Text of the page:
The range of literature (textbooks, research papers and other scholarly literature) available to you is now substantial. However, in using it you must be careful to avoid plagiarism. At this point in the work-package you may be asking – why bother using the literature at all if I run the risk of unwittingly plagiarising the work of other writers? There are two main reasons:
1 Citing/Citation: The act of referring to or giving formal credit to an original source.
http://www.lib.duke.edu/services/instruction/glossary.htm Quotation: a fragment of a human expression that is being referred to by somebody else. Most often a quotation is taken from literature, but sentences from speeches, dialogue from films, and lines from song lyrics are also used. http://.en.wikipedia.org/wiki/Quotation Referencing: Citing (or citation) and referencing mean the same thing, and are often used interchangeably. Citing an information source used in an academic work means to employ a standardised method of acknowledging that source. Full details of the source must be given.
http;//www.rmit.edu.au/browse/Our%20Organisation%2FRMIT%20University%20Library%2FInfo-trek%2FJargon%20Explorer/ . During your University career you are expected not only to demonstrate that you are capable of original thinking but also that you can critique and synthesise the work of others. University assignments rarely ask you simply for your opinion on a question. More often, they will ask you to review, appraise or synthesise the arguments of scholars and researchers in your field of study. This means that throughout your studies, you will be using the existing literature to develop and support arguments, or you may be required to critically analyse opinions, by discussing how they relate to published research. Even when you write up original data, you need to introduce it with a literature review, to place your data in the context of what is already known.
2. Skilled and appropriate use of the literature makes a valuable and important contribution to your own understanding of a topic and that of your readers. Correct use of the literature, through accurate and appropriate citation, quotation and referencing will enable you to draw upon a substantial body of literature, both recent and historical.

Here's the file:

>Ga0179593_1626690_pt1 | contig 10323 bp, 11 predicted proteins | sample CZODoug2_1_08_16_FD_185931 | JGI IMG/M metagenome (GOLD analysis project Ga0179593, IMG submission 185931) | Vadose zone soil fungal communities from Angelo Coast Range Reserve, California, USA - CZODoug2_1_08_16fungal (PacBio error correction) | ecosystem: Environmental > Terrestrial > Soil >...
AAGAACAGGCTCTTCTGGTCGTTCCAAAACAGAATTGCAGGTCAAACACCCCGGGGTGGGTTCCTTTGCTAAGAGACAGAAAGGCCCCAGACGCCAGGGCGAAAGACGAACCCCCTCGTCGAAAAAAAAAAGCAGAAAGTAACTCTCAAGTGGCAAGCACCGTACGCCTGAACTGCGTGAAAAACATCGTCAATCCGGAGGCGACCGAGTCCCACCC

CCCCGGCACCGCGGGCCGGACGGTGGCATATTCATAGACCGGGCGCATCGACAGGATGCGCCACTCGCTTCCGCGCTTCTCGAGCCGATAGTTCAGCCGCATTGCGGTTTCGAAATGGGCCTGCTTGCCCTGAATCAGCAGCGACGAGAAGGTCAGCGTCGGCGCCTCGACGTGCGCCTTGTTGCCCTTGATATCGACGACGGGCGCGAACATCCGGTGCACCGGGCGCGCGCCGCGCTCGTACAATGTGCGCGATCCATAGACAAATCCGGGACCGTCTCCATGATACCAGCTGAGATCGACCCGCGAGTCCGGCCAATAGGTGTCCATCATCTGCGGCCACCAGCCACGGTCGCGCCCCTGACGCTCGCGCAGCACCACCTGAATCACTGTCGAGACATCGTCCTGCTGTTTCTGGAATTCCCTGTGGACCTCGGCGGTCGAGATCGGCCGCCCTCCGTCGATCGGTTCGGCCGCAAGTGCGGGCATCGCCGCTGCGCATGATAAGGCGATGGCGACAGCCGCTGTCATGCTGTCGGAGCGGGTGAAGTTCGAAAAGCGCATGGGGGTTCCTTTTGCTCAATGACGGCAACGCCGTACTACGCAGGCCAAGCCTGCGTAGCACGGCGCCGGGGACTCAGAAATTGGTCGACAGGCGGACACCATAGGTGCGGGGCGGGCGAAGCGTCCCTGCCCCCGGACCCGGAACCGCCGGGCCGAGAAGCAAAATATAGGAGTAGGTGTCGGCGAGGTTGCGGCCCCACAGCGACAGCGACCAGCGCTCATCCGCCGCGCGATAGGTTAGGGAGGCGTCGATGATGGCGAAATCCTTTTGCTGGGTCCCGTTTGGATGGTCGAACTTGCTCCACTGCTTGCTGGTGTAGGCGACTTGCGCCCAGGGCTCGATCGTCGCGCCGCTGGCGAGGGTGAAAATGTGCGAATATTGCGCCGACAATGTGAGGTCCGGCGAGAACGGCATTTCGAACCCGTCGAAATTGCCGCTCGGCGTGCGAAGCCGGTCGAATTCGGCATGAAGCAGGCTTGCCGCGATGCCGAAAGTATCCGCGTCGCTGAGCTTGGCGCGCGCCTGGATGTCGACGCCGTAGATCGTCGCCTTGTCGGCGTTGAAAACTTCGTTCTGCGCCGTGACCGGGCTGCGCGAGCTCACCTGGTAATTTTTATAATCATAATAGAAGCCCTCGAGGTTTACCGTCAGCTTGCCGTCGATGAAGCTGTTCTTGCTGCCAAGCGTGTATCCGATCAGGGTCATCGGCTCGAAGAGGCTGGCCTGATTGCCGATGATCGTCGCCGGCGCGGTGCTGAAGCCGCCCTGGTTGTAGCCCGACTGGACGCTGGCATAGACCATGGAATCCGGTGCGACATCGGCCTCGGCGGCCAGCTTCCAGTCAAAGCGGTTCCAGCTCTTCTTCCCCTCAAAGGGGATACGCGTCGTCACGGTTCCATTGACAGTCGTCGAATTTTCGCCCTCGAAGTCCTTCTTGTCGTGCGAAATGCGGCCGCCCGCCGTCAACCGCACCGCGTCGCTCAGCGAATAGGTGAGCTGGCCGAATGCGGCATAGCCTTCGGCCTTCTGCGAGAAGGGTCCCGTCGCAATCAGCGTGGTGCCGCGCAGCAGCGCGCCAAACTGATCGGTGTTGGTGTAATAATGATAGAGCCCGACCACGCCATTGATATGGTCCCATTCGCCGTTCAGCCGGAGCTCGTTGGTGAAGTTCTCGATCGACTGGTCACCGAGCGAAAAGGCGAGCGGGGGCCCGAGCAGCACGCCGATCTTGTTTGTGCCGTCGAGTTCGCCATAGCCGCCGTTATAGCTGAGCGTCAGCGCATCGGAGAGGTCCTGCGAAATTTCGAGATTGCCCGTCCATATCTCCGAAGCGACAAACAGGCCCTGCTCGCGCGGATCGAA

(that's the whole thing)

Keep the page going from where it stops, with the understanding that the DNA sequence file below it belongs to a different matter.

When preparing essays, projects or other work, you will read widely and become familiar with the work of others. You need to ensure that the work you prepare is accepted as your own original work. When a tutor is assessing your work they are interested in your understanding of an idea. It is important that you use your own words to demonstrate such understanding. You are permitted to quote selectively from books and articles. However you must always give credit for any material that you have used back to its sources by means of quotation marks. In assessed essays, the author’s name plus the date of publication is usually placed in brackets each time that the author’s ideas (citation) or actual words (quotation) are used. You also need to provide a reference list that provides full references of all the material that you have used. The correct manner in which this should be done can be found in the programme handbook
The University of Sheffield Library Web Pages provide examples of guidance for the two main styles of referencing (Harvard – author/date and Vancouver – numeric) plus a guide to citing electronic sources. http://www.shef.ac.uk/library/useful/refs.html